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Immutable classes in java

 
Shahid Pathan
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Which are the immutable classes in java? (eg String)
What is the use of immutable objects?
Why we use immutable classes?
How we can create immutable classes?
 
Jesper de Jong
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There thousands of classes in the standard Java library, so it is a bit hard to give you a complete list of all classes from the standard library that are immutable. But indeed, String is immutable, as well as the wrapper classes Byte, Short, Integer, Long, Float, Double, Boolean and Character.

There's a lot of detail about your question in this Wikipedia article: Immutable object.

Also, this question has been asked before on the forums here, so if you do a search for "immutable class", you will find older posts with useful information.
 
Lalit Mehra
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immutable means that you cannot change its value ...

we use immutable objects to make sure that we do not accidentally change the actual value.
Strings and Wrappers are indeed common examples of the same
 
Ravi Majety
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Immutable objects should be used very restrictively. If you got the String variable which changes many times in a code, then i prefer to make use of String buffer instead of String variable.

Because if we go on changing the value of a string variable, then for each time the value changes, jvm creates a new memory with new value and maps the new memory with string variable, so the previous memory is unused. This unused space will get freed only when JVM Calls GarbageCollector. Until then this space would be useless.

In larger applications, where the values changes often then i prefer stringbuffer, because use of string in such scenarios would lead to memory problem.
 
Jesper de Jong
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Smarty Ravi wrote:Immutable objects should be used very restrictively. If you got the String variable which changes many times in a code, then i prefer to make use of String buffer instead of String variable.

I disagree. Immutable objects have many advantages - they make your code simpler and especially if your program is multi-threaded immutable objects are good, because they are thread-safe.

Smarty Ravi wrote:Because if we go on changing the value of a string variable, then for each time the value changes, jvm creates a new memory with new value and maps the new memory with string variable, so the previous memory is unused. This unused space will get freed only when JVM Calls GarbageCollector. Until then this space would be useless.

Java's garbage collector is very smart and efficient, especially with short-lived objects. The latest Java 6 versions also have advanced optimizations (escape analysis - I won't explain in detail because it's certainly not a beginners' topic) that make creating and garbage collection temporary objects almost free. Don't do these kind of optimizations manually because you think creating and destroying objects is expensive, because usually it is not.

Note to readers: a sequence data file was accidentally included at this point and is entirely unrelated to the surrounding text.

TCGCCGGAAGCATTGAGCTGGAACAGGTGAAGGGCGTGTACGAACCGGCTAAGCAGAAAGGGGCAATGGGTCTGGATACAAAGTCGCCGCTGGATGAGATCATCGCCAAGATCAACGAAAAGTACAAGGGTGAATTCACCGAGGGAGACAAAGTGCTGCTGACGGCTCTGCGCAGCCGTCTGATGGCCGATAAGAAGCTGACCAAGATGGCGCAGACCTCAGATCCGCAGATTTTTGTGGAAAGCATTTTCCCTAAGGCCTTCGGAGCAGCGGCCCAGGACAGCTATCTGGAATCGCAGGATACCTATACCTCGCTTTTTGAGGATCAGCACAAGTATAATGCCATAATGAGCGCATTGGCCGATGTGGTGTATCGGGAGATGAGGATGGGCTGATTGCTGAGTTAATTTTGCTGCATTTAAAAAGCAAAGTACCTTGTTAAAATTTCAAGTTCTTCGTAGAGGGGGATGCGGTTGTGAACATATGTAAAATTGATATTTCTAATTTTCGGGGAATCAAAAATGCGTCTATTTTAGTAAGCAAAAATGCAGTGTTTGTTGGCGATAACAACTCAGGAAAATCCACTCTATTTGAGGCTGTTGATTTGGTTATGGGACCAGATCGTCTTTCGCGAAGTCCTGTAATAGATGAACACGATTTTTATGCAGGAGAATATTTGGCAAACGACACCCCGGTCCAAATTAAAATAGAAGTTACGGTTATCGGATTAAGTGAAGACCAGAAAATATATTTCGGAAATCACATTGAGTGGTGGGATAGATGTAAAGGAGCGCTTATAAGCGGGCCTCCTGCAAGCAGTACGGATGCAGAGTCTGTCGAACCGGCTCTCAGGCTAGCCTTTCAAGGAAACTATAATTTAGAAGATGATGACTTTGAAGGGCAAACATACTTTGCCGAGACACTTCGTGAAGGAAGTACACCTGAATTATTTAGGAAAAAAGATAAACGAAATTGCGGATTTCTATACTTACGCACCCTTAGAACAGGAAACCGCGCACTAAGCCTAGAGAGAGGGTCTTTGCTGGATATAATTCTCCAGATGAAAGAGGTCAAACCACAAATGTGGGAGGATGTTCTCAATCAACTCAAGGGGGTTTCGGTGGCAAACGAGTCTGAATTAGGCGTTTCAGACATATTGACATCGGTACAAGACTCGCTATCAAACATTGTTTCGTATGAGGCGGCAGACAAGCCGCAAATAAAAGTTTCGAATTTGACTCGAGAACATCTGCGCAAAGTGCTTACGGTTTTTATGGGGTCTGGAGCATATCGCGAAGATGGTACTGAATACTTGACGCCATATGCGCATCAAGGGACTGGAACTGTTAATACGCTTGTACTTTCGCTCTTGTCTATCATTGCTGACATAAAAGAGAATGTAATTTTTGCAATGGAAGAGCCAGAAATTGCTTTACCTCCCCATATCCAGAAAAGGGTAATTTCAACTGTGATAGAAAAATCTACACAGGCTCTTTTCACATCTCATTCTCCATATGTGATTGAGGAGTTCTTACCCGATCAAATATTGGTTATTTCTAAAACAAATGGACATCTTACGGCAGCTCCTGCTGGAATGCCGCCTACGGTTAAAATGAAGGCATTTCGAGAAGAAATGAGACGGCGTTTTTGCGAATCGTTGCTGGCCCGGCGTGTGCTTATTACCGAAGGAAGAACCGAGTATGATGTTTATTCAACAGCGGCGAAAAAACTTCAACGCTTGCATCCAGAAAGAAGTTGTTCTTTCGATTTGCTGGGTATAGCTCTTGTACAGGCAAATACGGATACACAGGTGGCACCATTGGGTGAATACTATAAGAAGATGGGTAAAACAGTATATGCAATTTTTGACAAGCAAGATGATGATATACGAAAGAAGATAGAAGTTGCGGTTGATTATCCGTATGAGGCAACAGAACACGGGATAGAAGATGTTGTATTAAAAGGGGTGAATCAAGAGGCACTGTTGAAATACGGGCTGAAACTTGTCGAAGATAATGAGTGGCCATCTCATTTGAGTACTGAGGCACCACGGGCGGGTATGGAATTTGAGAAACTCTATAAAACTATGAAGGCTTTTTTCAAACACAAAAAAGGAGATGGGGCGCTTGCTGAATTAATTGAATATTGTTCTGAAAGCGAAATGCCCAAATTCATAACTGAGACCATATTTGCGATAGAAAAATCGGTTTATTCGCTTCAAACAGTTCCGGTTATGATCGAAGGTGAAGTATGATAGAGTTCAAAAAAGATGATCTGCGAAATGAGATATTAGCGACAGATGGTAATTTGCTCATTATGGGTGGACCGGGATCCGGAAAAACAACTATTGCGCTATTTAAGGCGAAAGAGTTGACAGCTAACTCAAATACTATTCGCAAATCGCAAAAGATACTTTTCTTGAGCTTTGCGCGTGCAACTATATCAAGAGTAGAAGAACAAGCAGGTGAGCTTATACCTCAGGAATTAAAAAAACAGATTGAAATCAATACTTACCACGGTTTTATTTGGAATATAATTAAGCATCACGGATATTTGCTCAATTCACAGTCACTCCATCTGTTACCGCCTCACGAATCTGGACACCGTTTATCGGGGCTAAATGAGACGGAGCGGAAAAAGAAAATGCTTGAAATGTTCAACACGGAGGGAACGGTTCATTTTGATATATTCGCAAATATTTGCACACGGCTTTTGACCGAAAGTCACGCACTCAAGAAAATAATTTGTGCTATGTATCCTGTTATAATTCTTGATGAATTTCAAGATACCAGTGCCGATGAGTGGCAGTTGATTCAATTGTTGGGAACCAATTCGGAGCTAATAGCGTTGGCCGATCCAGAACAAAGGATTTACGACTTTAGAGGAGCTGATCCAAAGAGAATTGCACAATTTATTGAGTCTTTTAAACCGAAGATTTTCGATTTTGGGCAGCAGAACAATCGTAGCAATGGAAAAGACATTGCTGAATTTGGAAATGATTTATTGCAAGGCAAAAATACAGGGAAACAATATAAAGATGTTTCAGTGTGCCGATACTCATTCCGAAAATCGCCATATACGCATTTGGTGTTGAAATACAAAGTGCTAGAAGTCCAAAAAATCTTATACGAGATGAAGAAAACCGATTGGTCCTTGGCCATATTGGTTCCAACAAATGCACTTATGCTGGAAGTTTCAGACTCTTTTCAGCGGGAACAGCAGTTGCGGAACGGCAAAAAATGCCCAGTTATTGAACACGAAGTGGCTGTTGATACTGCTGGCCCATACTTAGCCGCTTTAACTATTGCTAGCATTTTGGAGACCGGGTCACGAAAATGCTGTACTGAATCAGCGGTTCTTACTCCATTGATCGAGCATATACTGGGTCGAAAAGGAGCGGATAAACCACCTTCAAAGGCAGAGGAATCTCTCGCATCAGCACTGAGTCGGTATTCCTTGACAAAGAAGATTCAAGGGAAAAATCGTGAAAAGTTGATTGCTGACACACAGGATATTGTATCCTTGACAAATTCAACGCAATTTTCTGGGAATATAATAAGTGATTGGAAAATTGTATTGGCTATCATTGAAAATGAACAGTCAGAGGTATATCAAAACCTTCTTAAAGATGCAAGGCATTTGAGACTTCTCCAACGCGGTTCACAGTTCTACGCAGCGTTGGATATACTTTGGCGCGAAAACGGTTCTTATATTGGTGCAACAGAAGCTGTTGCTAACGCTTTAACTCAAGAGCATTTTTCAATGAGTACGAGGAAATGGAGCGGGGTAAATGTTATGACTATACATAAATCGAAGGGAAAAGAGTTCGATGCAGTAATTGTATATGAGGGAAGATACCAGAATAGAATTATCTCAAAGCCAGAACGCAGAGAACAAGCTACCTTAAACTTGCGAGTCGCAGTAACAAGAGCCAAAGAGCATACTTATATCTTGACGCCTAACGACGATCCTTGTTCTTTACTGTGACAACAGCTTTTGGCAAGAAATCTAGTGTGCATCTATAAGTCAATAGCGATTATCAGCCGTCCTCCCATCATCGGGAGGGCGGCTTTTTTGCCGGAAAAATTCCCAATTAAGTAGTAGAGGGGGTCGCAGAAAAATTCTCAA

Smarty Ravi wrote:In larger applications, where the values changes often then i prefer stringbuffer, because use of string in such scenarios would lead to memory problem.

There are certain circumstances in which using StringBuilder (note, you should be using StringBuilder instead of StringBuffer) is preferable above using String. For example, when you have to concatenate things in a loop, it's more efficient to use a StringBuilder. But do not use StringBuilder or -Buffer as a general replacement for String, because you think it is somehow more memory-efficient.

Creating and using immutable objects is good practice.
 
Ravi Majety
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@Jesper de Jong

I disagree. Immutable objects have many advantages - they make your code simpler and especially if your program is multi-threaded immutable objects are good, because they are thread-safe.

I didnt mentioned that String didnt got advantages. I just given a part where string is not used ...thats it . I know String variable got many advantages than Stringbuffer or Stringbuilder.

I just defined when Stringbuffer would be useful than String.

Java's garbage collector is very smart and efficient, especially with short-lived objects. The latest Java 6 versions also have advanced optimizations (escape analysis - I won't explain in detail because it's certainly not a beginners' topic) that make creating and garbage collection temporary objects almost free. Don't do these kind of optimizations manually because you think creating and destroying objects is expensive, because usually it is not.


By the way, in real environments we cant determine the how situations worse . So we cant always depend on Garbagecollection in certain scenarios to free up the memory. So we need to optimize the code and decide , which one should be used among String or StringBuffer or StringBuilder based on logic.


There are certain circumstances in which using StringBuilder (note, you should be using StringBuilder instead of StringBuffer) is preferable above using String. For example, when you have to concatenate things in a loop, it's more efficient to use a StringBuilder. But do not use StringBuilder or -Buffer as a general replacement for String, because you think it is somehow more memory-efficient.


I agree with this. I dont prefer to use the Stringbuffer in replacement of String everytime. I just given a situation when to use Stringbuffer in place of String. Thats it.
 
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